My first attempt at stacking firewood
Yeah, it's the middle of summer, but I just had my first load of firewood (ever) delivered yesterday. I figured it would be cheaper in the off-season, and I want to do some smoking and barbecuing in the next few weeks, so now is a good time.
I hope in the future, when I have some land, to harvest my own trees and split my own firewood, but for now I have to get it delivered. I'm okay with that, as there are so many other things I want to spend time doing.
Just to remind anyone reading this, I grew up in South Florida. There were a few people there who had fireplaces, but it was mainly for show. There may be three days a year, where you could have a fire in a fireplace without needing to turn on the air conditioning as well. Cold days were not common at all where I was raised, so at age 36, I finally stacked my first tower of firewood.
Here are a few things I learned. There really is an art to stacking firewood. It's not like stacking bricks all the same size. Trees, and the subsequent splits, are rarely straight and flat. If not stacked right, the tower is very unstable. With three kids ages four and under running around my house, I really needed to do this right. Fortunately, it didn't take me too long to get the hang of it. But I will not say it was quick to build a stable tower of irregularly shaped firewood. Also, my tower is not tremendously tall. Even more attention to stable building would be required if I build a tower higher than I did.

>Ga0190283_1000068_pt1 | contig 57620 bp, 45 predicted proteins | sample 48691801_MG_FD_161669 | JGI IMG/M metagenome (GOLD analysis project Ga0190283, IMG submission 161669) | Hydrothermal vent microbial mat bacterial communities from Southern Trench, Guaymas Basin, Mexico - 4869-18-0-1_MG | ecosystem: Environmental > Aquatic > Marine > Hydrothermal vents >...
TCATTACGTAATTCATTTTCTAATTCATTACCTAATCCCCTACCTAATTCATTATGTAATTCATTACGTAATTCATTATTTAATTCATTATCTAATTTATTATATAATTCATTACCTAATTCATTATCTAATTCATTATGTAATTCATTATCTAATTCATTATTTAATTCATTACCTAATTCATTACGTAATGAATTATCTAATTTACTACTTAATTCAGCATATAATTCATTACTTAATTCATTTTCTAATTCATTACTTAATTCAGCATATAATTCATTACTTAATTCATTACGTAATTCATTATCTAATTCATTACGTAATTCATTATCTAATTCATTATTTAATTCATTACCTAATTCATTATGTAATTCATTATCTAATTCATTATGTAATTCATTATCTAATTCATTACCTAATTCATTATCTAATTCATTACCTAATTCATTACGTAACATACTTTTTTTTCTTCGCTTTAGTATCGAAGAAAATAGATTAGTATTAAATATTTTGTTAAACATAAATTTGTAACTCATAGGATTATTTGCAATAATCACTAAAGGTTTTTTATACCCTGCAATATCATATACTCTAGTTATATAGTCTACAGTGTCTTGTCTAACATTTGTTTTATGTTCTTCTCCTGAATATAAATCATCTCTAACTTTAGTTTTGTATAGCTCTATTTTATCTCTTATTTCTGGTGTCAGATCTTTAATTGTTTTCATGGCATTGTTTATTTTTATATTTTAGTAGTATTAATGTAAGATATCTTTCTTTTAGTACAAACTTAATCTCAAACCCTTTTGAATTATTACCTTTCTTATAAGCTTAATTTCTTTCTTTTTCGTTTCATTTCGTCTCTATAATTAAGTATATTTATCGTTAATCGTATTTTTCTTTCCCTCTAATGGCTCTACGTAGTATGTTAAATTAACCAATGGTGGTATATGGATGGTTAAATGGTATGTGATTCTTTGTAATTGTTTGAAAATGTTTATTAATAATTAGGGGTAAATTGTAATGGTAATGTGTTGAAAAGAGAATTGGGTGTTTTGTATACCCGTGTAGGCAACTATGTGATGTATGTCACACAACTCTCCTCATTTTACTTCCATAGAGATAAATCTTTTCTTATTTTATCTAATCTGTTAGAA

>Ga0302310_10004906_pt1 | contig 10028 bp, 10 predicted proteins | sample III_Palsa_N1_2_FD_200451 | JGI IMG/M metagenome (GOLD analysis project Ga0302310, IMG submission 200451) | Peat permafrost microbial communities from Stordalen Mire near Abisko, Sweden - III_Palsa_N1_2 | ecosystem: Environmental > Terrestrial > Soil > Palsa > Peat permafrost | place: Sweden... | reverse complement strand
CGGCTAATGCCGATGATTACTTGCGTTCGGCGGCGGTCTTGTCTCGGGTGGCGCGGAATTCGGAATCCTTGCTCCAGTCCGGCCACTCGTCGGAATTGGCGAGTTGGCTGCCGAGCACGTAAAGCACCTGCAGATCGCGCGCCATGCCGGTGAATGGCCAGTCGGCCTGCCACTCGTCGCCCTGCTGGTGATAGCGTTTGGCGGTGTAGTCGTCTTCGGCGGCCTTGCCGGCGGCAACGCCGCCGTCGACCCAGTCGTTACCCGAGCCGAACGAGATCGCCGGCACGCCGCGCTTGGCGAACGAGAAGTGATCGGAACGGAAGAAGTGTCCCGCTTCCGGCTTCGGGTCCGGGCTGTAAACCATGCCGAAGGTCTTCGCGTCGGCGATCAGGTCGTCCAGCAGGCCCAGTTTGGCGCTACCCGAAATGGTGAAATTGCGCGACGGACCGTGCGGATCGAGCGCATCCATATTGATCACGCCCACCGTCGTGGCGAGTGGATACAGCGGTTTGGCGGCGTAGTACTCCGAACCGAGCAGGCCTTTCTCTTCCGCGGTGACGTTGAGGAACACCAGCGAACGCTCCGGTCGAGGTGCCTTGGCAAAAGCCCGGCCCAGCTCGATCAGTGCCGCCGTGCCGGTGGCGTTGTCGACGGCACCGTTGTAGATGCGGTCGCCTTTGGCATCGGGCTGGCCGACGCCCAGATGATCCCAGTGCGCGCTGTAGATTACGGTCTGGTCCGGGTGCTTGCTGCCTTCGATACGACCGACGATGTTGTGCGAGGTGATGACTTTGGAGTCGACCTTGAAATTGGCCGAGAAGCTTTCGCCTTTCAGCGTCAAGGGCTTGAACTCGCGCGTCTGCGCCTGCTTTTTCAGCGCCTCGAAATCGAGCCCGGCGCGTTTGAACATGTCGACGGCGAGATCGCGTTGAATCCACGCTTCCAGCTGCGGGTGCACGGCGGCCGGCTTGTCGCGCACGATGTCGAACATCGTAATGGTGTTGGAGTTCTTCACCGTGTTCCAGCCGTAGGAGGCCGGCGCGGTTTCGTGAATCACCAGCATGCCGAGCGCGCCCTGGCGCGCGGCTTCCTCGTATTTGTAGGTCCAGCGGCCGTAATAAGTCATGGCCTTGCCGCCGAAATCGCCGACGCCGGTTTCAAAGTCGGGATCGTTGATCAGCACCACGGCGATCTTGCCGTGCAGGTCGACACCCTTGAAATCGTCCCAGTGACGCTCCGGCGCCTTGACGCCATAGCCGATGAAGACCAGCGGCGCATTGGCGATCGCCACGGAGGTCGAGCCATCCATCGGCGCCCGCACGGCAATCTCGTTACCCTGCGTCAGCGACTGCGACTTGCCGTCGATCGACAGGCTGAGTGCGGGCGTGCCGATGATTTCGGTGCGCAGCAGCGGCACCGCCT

It was also really refreshing to be working with my body and not just my brain. As a physician, I often go days without feeling as if I accomplished anything physically productive. I love being a doctor and taking care of those who are ill, but there really is something to using my whole body to complete a task. To be honest, I don't want to do hard labor full time, but after building this tower (and five other smaller ones under the brick wall posts on the side of the house) I realized how important it is for me to be "working" outside. I often recall my friend Justin reminding me that the physics definition of work is force miltiplied by distance, so if I wasn't moving something, I wasn't really working. There is something to this. I truly believe there is something innate to the human body that desires, and maybe requires, physical work to feel complete and at peace.
A few hours after I stacked the forewood, I decided to browse the internet to see if there was anything I should have known before I started stacking the wood. As it turns out, I did everything right. I am not sure if this was an instinctual thing... likely from seeing so many stacks of wood outside homes when I lived in Kentucky and Minnesota. Maybe it was from reading articles on homesteading that covered firewood. But it was gratifying to see I did it right.
Here's to a warm winter and slow-cooked, smokey-flavored meat!
Here are some of the articles I found online:
How to Stack Firewood - Popular Mechanics
The Science of Wood Stacking - Mother Earth News
Some Thoughts on Stacking Firewood - Woodheat.org